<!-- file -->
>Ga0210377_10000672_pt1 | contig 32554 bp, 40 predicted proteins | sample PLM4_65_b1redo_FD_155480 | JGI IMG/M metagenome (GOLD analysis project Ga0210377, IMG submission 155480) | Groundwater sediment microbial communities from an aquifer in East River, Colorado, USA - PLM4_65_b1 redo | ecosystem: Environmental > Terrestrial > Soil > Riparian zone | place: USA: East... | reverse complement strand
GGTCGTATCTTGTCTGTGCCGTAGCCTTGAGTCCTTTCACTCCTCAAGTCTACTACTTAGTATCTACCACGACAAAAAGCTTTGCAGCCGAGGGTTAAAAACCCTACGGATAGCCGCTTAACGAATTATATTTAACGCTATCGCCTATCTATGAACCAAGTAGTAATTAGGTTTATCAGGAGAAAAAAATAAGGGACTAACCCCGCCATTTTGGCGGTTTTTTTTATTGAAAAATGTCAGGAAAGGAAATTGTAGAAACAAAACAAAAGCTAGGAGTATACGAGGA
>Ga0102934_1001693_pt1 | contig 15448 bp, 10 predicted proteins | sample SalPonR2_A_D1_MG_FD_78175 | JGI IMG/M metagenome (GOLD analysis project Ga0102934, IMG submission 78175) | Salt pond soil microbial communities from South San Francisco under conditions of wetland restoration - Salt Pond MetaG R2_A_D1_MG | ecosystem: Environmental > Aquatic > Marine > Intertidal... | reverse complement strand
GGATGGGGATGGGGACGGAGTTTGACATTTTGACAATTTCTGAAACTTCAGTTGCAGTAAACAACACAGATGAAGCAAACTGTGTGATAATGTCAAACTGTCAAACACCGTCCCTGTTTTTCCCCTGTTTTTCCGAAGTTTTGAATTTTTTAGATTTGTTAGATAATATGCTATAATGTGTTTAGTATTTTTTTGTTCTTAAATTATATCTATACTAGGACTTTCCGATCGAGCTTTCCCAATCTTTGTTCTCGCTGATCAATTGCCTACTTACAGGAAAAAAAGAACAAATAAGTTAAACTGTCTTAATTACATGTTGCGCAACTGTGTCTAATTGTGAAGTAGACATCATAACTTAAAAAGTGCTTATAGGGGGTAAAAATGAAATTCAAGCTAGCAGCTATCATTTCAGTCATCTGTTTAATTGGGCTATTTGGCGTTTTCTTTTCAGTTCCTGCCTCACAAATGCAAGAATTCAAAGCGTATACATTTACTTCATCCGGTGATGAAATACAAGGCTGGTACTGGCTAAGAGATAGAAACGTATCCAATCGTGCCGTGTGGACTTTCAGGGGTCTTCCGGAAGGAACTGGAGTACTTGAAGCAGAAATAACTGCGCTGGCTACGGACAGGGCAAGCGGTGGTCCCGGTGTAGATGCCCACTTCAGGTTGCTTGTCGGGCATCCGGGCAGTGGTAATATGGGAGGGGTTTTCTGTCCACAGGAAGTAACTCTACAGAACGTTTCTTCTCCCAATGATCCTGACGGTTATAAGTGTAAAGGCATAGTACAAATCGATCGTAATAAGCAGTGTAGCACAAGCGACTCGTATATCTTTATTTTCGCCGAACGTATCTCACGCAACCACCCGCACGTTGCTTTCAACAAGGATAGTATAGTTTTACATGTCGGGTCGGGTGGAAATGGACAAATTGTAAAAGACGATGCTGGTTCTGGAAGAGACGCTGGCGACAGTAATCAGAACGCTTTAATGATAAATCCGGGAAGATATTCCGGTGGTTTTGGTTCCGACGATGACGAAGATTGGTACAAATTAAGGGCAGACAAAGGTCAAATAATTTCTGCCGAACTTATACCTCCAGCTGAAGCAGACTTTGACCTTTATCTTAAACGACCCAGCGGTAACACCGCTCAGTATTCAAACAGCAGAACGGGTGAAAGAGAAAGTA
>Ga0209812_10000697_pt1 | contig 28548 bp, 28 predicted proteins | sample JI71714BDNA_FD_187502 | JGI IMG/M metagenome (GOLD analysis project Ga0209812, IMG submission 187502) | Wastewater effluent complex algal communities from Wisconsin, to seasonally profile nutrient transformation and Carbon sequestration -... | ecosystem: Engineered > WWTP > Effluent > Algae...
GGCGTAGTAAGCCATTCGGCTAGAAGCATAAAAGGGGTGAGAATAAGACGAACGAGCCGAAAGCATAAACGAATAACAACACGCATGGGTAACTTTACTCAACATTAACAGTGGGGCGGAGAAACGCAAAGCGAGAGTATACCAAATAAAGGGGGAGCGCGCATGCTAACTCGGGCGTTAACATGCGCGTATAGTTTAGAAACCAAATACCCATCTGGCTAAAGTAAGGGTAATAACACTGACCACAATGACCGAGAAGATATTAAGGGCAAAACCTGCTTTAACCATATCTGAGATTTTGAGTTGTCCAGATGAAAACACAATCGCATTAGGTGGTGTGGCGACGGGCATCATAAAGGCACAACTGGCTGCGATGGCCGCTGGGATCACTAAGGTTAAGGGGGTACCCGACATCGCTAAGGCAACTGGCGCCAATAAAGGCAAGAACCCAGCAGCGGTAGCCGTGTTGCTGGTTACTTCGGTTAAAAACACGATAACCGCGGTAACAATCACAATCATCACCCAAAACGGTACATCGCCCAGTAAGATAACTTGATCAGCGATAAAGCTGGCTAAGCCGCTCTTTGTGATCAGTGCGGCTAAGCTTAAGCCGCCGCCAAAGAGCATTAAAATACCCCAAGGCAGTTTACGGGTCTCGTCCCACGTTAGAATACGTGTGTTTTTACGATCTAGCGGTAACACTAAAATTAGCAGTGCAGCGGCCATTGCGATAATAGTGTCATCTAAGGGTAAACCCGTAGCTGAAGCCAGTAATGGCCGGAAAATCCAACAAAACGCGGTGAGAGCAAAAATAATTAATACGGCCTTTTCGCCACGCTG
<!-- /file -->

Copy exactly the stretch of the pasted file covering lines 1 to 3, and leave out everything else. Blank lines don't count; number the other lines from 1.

>Ga0210377_10000672_pt1 | contig 32554 bp, 40 predicted proteins | sample PLM4_65_b1redo_FD_155480 | JGI IMG/M metagenome (GOLD analysis project Ga0210377, IMG submission 155480) | Groundwater sediment microbial communities from an aquifer in East River, Colorado, USA - PLM4_65_b1 redo | ecosystem: Environmental > Terrestrial > Soil > Riparian zone | place: USA: East... | reverse complement strand
GGTCGTATCTTGTCTGTGCCGTAGCCTTGAGTCCTTTCACTCCTCAAGTCTACTACTTAGTATCTACCACGACAAAAAGCTTTGCAGCCGAGGGTTAAAAACCCTACGGATAGCCGCTTAACGAATTATATTTAACGCTATCGCCTATCTATGAACCAAGTAGTAATTAGGTTTATCAGGAGAAAAAAATAAGGGACTAACCCCGCCATTTTGGCGGTTTTTTTTATTGAAAAATGTCAGGAAAGGAAATTGTAGAAACAAAACAAAAGCTAGGAGTATACGAGGA
>Ga0102934_1001693_pt1 | contig 15448 bp, 10 predicted proteins | sample SalPonR2_A_D1_MG_FD_78175 | JGI IMG/M metagenome (GOLD analysis project Ga0102934, IMG submission 78175) | Salt pond soil microbial communities from South San Francisco under conditions of wetland restoration - Salt Pond MetaG R2_A_D1_MG | ecosystem: Environmental > Aquatic > Marine > Intertidal... | reverse complement strand